With preliminary election results coming out of Egypt pointing to the Muslim Brotherhood taking 40% of the vote and the hard line Salafi Islamist party another 20% leaving secular liberals far behind, the future of Egypt’s peace agreement with Israel is again thrown into doubt. Both parties support its annulment, with the more extreme voices openly calling for a renewed state of war between the countries.
It is very difficult to see what these two parties and their millions of followers are hoping to gain from this act, putting aside the satisfaction of deeply rooted religious and nationalistic urges. It may however be useful to look at what Egypt has gained from its peace with Israel, gains it may now be standing to lose.
The peace agreement put, first and foremost, an end to nearly 30 years of bloodshed and war between the two countries. During these years Egyptian forces suffered heavy losses and humiliating defeats in four separate military campaigns. Tens of thousands of Egyptians lost their lives. The peace agreement allowed Egypt to lower its guard and turn its back on the Israeli border and to concentrate on rebuilding its economy and infrastructure.
Wars are a costly business. Even when the then U.S.S.R. provided Egypt with the weapons, they were still not free. Once the peace agreement was signed the United States started funding the Egyptian army to the tune of around 2 billion US dollars per year. The annulment of the peace agreement will in all likelihood put a sudden halt to this flow of money, causing the army and the economy as a whole to collapse.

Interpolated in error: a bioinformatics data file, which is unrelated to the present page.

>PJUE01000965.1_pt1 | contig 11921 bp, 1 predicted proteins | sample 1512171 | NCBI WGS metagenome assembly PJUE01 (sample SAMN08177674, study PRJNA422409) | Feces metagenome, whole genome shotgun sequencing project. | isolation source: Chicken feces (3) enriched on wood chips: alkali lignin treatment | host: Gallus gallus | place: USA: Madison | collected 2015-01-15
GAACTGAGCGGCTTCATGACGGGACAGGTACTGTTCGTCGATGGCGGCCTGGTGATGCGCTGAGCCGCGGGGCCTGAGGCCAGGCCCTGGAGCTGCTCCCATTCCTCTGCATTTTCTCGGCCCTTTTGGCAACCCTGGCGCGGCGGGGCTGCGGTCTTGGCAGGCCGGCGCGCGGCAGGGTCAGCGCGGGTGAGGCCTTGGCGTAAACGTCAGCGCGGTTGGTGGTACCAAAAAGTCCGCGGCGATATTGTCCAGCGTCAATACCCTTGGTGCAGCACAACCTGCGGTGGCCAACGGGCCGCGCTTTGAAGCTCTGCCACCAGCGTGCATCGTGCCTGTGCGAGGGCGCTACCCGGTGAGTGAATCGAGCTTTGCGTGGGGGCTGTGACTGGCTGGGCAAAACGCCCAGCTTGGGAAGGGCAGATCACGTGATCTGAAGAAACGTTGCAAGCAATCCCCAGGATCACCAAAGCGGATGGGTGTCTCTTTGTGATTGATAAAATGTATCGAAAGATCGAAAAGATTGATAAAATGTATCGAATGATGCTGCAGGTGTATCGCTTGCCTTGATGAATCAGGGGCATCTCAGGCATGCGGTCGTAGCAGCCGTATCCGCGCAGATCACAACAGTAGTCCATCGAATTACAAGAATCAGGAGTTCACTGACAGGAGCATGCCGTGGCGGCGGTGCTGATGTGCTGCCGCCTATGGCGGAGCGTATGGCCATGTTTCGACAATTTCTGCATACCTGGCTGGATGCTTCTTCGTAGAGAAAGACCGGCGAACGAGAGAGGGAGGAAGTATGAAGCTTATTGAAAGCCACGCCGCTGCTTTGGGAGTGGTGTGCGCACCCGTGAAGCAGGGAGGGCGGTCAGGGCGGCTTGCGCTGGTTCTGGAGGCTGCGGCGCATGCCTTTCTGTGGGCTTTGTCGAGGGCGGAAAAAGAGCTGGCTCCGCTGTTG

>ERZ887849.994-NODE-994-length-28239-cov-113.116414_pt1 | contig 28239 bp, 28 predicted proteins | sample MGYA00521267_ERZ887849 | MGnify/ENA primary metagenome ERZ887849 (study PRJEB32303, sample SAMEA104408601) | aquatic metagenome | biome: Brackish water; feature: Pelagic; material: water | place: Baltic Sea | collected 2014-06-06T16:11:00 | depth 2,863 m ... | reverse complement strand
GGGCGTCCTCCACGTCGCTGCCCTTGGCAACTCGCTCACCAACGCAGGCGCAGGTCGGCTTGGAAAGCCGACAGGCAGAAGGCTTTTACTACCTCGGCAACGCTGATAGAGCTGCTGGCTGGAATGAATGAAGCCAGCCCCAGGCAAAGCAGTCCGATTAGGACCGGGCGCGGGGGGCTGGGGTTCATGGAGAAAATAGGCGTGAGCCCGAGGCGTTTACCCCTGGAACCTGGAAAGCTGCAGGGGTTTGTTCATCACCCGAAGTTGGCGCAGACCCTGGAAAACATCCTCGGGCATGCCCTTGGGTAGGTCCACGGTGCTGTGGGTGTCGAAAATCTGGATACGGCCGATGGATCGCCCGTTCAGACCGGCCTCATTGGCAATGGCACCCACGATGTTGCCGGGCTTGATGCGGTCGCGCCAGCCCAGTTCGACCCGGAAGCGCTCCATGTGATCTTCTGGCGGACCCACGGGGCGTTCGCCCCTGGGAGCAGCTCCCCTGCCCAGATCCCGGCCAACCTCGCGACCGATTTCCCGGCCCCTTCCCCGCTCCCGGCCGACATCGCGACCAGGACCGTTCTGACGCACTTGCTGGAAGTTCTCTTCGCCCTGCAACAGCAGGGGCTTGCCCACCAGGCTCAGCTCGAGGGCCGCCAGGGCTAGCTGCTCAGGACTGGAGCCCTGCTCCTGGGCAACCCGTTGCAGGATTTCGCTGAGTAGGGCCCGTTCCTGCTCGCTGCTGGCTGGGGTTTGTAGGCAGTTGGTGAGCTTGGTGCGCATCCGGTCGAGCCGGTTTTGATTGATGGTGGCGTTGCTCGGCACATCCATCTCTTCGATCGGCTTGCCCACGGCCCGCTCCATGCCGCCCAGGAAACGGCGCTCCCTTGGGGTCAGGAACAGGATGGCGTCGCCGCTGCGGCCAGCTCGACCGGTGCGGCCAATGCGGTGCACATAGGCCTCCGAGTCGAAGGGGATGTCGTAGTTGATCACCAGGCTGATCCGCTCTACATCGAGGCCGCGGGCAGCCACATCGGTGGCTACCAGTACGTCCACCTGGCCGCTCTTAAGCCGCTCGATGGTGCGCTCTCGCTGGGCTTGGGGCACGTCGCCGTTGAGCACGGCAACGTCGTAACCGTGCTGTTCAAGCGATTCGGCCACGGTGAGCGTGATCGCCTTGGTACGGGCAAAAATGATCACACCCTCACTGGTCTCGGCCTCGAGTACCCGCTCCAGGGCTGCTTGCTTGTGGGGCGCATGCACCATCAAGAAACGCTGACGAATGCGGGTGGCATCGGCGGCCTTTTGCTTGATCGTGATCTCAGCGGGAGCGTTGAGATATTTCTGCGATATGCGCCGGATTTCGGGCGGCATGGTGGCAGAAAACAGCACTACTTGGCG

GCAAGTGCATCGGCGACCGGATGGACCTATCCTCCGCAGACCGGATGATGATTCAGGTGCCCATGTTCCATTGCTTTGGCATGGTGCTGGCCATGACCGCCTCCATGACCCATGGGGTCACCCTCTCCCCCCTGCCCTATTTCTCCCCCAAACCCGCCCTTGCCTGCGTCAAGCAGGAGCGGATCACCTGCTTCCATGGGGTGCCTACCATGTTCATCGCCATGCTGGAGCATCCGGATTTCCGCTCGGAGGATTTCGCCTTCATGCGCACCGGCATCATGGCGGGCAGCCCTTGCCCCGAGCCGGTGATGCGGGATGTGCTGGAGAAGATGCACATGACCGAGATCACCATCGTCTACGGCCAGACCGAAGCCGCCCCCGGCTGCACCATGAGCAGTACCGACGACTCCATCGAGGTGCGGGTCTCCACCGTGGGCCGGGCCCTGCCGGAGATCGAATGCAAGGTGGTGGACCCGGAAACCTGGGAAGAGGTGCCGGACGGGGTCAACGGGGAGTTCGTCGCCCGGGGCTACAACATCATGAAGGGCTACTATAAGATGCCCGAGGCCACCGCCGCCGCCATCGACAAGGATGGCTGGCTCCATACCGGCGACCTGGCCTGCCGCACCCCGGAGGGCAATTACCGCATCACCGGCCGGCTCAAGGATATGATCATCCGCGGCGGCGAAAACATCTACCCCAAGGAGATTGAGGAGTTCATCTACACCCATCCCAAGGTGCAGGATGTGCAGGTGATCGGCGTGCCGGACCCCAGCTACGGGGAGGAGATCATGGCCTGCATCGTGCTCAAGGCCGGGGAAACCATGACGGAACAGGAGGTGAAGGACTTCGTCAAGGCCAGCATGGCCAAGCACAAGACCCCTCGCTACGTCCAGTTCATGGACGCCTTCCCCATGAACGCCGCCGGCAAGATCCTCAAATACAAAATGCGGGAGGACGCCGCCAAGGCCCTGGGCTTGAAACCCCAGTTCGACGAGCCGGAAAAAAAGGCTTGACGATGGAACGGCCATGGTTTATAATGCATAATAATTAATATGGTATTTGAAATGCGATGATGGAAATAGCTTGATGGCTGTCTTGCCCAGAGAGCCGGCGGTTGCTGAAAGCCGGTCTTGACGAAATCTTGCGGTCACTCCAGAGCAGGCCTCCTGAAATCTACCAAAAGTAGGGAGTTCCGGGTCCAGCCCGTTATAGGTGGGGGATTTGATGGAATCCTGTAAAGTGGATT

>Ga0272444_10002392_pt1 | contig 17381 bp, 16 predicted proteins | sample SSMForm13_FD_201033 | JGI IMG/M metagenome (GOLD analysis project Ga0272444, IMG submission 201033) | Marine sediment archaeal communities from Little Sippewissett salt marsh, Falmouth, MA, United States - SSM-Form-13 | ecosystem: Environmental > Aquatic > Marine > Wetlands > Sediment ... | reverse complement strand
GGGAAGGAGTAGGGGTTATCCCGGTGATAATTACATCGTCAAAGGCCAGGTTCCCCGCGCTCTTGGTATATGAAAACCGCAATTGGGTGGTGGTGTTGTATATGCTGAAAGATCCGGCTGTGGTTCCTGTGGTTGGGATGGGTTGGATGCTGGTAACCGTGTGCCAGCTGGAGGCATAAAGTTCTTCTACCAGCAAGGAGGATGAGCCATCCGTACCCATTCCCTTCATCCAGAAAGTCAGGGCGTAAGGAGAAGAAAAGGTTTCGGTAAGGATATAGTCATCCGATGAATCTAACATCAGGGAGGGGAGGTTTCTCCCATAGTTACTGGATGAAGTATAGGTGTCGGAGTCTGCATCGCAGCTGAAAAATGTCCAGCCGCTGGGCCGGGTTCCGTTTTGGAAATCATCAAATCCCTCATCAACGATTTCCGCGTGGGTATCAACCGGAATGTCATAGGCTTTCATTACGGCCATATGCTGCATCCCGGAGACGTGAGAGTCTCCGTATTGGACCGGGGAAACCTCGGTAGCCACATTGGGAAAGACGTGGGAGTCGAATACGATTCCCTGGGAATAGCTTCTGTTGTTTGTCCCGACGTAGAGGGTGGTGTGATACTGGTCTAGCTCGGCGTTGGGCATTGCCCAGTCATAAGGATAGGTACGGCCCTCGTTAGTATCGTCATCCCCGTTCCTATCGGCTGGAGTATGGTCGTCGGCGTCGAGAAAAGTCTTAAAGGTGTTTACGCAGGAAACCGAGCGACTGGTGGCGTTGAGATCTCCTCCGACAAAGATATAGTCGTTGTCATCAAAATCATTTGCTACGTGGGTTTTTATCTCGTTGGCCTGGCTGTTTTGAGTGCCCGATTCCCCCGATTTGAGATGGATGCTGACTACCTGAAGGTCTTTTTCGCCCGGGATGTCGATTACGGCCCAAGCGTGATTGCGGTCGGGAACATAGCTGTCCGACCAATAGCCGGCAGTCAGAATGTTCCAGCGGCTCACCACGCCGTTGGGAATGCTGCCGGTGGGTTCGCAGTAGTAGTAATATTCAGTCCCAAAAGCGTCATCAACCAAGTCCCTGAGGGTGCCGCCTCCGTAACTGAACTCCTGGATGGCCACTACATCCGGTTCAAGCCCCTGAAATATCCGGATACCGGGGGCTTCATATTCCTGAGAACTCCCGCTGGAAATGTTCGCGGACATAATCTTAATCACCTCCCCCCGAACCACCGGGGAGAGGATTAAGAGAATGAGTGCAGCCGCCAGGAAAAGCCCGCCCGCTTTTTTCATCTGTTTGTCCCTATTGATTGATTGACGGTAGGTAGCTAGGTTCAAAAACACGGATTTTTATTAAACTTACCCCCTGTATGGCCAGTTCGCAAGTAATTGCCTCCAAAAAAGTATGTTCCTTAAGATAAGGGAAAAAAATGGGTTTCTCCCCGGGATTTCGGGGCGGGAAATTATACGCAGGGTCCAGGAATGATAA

The agreement to separate military forces after the 1973 Yom Kippur war, which was the prelude to the peace agreement, enabled Egypt to finally re-open the Suez Canal which remained closed for the eight years that followed the 1967 Six Days War. The Suez Canal practically formed the separation line between the Israeli and Egyptian armies during the war of attrition and its closure caused great financial losses to world wide shipping and to the economy of Egypt itself.
Wars and tourism do not go well together. With the massive damage done to Egypt’s thriving tourist industry as a result of the revolution, the last thing the Egyptians now need is a new war that will kill it off completely.
The Middle East of winter 2011 is a far less predictable place than it has been for many years. Although signs are not good, let us hope that even an Islamist led Egypt will come to its senses and will not cut the branch, or shall we say the olive branch, on which it is sitting.